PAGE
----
RERUN: "Deficit-Hawk Paul Ryan": Jonathan Chait: "Stop calling Ryan a "deficit hawk." He voted for all of Bush's tax cuts. He voted for all the wars. He voted for Bush's Medicare prescription drug bill. He voted against the deficit-reducing Affordable Care Act. He voted against the Bowles-Simpson plan. He opposes any deficit reduction plan that increases revenue. Ryan is anti-government but he is clearly not a deficit hawk..."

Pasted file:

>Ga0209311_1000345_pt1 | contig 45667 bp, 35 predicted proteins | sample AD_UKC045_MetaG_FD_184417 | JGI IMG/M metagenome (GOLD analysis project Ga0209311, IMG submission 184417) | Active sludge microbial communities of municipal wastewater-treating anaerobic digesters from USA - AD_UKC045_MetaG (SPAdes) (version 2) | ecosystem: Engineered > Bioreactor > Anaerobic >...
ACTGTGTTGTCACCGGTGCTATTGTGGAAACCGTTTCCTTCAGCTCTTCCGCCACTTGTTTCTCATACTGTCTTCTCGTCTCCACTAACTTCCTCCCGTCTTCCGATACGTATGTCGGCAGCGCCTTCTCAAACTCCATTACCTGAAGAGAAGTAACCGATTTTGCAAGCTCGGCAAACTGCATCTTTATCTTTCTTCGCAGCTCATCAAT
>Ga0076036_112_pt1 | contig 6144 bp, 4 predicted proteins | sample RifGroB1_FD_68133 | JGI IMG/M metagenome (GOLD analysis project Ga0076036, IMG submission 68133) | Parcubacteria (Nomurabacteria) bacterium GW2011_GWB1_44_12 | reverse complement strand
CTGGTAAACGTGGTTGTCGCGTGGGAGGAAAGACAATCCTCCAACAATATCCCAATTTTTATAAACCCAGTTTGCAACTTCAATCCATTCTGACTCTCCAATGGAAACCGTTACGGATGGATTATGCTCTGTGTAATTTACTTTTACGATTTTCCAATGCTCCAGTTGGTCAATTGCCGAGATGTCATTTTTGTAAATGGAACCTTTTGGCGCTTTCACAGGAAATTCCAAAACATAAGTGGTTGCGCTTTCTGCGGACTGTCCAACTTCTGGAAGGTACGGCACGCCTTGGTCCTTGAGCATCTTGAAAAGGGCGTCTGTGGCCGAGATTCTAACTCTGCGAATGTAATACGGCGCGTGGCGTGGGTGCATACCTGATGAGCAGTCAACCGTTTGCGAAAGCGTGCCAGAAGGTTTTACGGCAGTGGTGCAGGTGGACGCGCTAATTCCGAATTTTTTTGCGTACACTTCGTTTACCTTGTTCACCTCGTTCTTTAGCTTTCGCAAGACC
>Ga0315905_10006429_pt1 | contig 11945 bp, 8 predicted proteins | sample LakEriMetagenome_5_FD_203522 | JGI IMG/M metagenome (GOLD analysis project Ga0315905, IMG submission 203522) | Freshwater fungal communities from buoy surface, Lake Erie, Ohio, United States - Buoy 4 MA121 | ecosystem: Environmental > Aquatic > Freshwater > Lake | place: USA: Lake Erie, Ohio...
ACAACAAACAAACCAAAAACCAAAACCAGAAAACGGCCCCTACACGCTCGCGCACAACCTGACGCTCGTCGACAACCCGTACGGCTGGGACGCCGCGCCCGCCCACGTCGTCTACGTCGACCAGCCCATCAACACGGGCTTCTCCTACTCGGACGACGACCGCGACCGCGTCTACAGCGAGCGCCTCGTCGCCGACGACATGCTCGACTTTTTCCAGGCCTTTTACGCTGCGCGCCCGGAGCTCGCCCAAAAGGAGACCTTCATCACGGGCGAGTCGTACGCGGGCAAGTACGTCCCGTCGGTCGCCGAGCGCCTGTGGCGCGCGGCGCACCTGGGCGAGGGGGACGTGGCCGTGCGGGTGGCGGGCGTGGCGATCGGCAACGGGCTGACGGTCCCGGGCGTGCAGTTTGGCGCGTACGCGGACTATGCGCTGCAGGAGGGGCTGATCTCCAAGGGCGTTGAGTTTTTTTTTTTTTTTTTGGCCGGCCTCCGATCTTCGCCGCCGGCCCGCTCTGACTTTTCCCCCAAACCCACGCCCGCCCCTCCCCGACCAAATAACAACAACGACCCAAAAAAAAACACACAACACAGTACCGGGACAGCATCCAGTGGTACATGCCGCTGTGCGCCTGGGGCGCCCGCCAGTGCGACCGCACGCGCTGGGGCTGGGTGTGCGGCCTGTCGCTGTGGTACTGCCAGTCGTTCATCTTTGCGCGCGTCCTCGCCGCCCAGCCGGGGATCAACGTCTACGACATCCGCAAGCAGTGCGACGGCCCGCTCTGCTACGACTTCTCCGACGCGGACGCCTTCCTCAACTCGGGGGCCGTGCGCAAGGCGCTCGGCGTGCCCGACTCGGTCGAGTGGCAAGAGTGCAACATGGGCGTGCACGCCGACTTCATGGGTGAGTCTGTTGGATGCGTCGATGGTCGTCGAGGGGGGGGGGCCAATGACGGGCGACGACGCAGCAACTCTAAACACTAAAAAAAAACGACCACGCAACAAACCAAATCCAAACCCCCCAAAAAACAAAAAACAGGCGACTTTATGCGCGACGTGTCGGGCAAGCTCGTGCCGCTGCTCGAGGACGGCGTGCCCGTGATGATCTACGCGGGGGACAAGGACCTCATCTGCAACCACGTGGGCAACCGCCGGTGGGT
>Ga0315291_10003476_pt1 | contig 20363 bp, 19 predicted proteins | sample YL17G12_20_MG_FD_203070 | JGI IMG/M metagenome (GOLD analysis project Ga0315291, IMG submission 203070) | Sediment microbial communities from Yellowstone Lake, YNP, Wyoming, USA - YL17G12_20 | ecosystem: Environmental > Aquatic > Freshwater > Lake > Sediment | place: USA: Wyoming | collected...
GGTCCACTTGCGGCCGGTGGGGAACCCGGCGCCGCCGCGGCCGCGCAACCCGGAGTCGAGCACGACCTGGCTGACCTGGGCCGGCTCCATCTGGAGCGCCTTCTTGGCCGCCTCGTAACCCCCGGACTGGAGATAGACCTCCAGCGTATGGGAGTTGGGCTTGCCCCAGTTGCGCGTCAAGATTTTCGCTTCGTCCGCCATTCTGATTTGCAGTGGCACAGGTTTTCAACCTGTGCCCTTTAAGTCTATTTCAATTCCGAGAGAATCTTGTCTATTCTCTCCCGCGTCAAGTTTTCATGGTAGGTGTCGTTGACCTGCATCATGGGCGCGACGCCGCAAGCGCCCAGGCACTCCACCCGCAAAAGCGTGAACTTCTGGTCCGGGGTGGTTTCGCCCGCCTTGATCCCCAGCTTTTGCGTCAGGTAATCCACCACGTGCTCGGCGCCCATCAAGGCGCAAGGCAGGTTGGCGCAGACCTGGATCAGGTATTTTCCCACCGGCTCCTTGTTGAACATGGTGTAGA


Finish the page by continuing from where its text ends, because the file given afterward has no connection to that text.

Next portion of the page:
RERUN: The claim that it is time for central banks to tighten: The Financial Times Editorial Board: "In recent months, both the European Central Bank and the US Federal Reserve have become more vocal in their desire to raise rates. This temptation must be resisted. The west’s inflation problem stems from the voracious demand from Asia’s new industrial powerhouses. This must give hope that a mild dose of stagflation is simply the temporary symptom of an inevitable economic shift. Squeezing domestic inflation to offset it would be counter-productive. In abnormal times, policymakers should also be alive to the balance of risk between inflation and unemployment. Letting the latter rise and become entrenched at a time of weakness would risk hardening the economic arteries further. The real peril now is a double-dip recession rather than inflation. This is no time for tightening."